Although we can pretend this is a Twitter problem, or even relevant to certain platforms, the places we count as benign, like Instagram, have these problems too. Wellness influencers have become notorious for posting anti-vax conspiracy theories, cleverly posting to their unsearchable Stories while their feeds stay clean, looking congenial and cliche, with little recourse for users to retroactively report or track misinformation. Snapchat, too, has a similar problem, with misinformation and conspiracy theories on the rise since the start of the pandemic. But because Snapchat is so localised, it’s even harder to track these – the problem becomes more grassroots, rather than simply coming from one popular influencer.

Ephemerality online poses the same question: who wins from our content disappearing? Is the ability to post a bad joke, or even something regrettably tone deaf, on Instagram Stories worthwhile if anti-vax influencers can do the same to encourage people away from a Covid-19 vaccine? Similarly, is it worth it for teenagers to be able to “fleet” something they’d rather not have an employer find in five years’ time if it makes it easier for extremists to hide in plain sight?

[See also: QAnon: how a paranoid delusion is growing in the UK]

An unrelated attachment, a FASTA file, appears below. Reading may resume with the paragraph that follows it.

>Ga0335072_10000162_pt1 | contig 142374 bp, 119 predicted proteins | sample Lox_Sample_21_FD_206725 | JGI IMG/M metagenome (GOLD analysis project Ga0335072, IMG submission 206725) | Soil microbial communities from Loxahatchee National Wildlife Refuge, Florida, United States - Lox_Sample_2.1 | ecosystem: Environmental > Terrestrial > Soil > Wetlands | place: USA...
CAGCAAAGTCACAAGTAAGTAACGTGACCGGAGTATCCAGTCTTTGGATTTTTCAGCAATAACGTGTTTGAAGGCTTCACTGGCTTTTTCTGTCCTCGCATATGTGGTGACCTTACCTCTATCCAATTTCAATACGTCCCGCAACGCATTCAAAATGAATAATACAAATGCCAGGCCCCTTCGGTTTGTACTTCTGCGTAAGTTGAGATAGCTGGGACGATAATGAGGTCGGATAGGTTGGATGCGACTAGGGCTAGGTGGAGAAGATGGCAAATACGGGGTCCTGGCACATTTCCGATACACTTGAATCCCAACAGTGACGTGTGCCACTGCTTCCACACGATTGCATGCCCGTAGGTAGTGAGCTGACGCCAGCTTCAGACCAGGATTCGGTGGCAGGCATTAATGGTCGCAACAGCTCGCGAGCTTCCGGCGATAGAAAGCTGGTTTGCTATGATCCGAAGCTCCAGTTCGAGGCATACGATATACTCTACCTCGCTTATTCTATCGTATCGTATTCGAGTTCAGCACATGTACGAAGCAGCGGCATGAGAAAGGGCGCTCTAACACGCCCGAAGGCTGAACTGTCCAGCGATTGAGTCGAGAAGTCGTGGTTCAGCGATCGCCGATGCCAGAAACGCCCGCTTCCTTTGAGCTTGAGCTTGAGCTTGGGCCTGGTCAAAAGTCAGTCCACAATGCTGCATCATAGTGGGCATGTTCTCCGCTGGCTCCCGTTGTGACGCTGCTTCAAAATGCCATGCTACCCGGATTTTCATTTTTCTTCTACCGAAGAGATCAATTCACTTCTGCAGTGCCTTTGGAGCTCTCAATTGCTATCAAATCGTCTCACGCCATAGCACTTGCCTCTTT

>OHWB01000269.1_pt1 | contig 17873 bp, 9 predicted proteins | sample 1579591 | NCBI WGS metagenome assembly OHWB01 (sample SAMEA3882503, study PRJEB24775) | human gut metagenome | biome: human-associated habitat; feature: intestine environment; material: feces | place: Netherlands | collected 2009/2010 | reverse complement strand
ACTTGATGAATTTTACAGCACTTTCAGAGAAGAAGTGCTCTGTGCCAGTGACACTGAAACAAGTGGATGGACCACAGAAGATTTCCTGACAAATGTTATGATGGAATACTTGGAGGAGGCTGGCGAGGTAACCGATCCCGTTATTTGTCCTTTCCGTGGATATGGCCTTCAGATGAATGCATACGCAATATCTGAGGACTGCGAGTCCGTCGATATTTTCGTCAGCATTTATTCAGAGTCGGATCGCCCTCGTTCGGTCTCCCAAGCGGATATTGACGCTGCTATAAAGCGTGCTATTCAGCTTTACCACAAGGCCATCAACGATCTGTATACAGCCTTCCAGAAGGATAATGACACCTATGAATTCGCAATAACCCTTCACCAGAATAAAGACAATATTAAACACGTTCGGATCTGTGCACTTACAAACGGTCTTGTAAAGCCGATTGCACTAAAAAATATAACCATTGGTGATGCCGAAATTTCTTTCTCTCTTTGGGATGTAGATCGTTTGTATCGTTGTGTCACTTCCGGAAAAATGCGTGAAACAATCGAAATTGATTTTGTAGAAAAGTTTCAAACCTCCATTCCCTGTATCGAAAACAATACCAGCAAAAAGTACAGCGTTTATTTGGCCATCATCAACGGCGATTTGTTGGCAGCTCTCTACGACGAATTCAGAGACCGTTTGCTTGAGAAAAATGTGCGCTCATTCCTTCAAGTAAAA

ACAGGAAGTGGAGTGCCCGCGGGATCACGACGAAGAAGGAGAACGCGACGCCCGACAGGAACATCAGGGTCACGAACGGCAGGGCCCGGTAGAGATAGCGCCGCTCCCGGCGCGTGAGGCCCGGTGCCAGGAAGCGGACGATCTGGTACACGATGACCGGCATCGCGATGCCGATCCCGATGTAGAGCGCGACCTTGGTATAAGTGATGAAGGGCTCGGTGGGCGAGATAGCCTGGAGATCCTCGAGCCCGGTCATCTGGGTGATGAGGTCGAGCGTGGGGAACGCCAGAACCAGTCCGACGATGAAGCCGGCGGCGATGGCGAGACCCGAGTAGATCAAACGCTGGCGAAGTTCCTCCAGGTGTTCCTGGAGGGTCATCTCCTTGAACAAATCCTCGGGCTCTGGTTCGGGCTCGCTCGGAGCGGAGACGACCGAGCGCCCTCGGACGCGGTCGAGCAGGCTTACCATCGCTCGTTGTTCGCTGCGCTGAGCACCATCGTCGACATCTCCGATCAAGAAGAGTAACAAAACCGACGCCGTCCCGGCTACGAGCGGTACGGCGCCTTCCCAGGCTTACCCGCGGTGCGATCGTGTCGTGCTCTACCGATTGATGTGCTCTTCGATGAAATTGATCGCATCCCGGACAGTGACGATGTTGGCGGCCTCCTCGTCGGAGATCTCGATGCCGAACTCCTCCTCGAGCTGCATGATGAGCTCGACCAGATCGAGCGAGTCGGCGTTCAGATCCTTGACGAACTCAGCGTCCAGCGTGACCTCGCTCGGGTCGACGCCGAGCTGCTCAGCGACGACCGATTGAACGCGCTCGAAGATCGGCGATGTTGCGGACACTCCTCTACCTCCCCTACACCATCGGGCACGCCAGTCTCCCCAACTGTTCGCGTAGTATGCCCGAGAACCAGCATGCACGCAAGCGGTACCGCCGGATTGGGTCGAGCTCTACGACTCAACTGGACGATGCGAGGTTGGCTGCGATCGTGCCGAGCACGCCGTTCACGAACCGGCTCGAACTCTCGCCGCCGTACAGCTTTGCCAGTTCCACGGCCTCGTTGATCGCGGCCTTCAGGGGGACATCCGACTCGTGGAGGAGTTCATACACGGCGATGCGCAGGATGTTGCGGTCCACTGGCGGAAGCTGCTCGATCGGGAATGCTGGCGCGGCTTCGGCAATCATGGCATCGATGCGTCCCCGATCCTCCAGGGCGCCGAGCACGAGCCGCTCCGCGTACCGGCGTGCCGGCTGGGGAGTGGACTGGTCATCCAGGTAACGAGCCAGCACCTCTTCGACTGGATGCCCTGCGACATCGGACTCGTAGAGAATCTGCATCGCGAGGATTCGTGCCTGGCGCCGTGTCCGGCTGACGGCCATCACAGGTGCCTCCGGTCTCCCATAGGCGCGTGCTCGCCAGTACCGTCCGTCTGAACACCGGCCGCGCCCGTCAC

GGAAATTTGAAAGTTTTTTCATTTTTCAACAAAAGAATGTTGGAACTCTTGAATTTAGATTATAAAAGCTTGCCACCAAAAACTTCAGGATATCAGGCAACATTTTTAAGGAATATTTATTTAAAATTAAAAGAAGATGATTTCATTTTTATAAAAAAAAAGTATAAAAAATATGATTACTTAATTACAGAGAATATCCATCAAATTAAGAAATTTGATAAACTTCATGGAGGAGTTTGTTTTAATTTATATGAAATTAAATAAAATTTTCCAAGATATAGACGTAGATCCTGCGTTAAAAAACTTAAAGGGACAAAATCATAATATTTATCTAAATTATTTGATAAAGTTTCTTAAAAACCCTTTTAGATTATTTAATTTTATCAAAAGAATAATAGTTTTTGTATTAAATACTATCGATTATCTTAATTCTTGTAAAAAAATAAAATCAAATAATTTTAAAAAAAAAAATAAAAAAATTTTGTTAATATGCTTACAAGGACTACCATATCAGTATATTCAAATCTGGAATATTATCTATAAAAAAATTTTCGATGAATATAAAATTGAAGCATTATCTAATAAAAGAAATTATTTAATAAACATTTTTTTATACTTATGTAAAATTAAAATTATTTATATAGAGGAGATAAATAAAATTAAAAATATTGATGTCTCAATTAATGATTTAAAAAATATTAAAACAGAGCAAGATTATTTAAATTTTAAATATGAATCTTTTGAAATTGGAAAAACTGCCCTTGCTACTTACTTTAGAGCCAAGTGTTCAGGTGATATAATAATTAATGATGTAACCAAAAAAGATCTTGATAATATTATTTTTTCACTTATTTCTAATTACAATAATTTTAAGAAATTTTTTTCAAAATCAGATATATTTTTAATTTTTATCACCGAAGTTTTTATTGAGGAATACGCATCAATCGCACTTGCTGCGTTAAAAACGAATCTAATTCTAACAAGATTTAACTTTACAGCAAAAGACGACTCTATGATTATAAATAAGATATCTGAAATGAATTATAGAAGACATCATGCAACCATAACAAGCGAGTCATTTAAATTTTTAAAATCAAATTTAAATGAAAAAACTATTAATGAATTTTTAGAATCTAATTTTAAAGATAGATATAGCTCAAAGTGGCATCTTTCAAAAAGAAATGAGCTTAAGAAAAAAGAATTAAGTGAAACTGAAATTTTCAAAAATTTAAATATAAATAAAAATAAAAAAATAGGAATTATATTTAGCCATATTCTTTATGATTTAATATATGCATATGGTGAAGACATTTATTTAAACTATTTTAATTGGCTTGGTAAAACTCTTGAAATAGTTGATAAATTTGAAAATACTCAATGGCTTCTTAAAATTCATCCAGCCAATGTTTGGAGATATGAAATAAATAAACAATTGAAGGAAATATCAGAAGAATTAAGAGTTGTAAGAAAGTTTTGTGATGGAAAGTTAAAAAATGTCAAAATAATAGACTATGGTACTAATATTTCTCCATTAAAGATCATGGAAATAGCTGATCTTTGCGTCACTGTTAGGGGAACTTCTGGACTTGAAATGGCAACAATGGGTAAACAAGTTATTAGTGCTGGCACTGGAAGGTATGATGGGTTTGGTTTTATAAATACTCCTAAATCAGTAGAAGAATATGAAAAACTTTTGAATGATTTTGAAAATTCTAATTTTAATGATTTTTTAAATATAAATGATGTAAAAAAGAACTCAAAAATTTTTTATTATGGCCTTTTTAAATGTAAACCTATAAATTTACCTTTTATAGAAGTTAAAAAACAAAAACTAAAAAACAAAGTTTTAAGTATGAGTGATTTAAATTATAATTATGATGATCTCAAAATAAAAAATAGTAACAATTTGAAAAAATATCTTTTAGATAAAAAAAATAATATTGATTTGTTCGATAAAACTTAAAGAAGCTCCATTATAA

The problem may not be struggling to find disappearing content from popular accounts like Donald Trump’s, but that the millions of small accounts whose tweets are traceable will be able to post the same content while making it impossible to track the mass effect. 

Ultimately, though, fleets may just become another half-baked, pointless, barely-used feature. And like other failed attempts from countless social media platforms, fleets may eventually be undone by Twitter (or become inconsequential after no one ends up using them). 

But this isn’t really about fleets or even about Twitter itself, but about who benefits the most out of our content automatically disappearing. Is it the normal people who don’t want to be plagued by every online action, particularly those who’ve had access to social media their entire lives? Or are the real winners those who are already twisting the internet into their own version of reality: the people who have made misinformation and abuse the norm? 

The hope to be free of our digital footprint, and to be afforded true privacy, is a valid aim. However, the capacity for co-option when everything online becomes impermanent will never not exist in conjunction. Some of the dangerous, hard-right ideals popularised in the last decade began in online spaces free of personal accountability. The complexity will only be able to be untangled if we start honestly answering the question: who wins most on the ephemeral internet? And do the benefits outweigh the costs?

[See also: How Donald Trump used Twitter to set a dangerous precedent for US democracy​]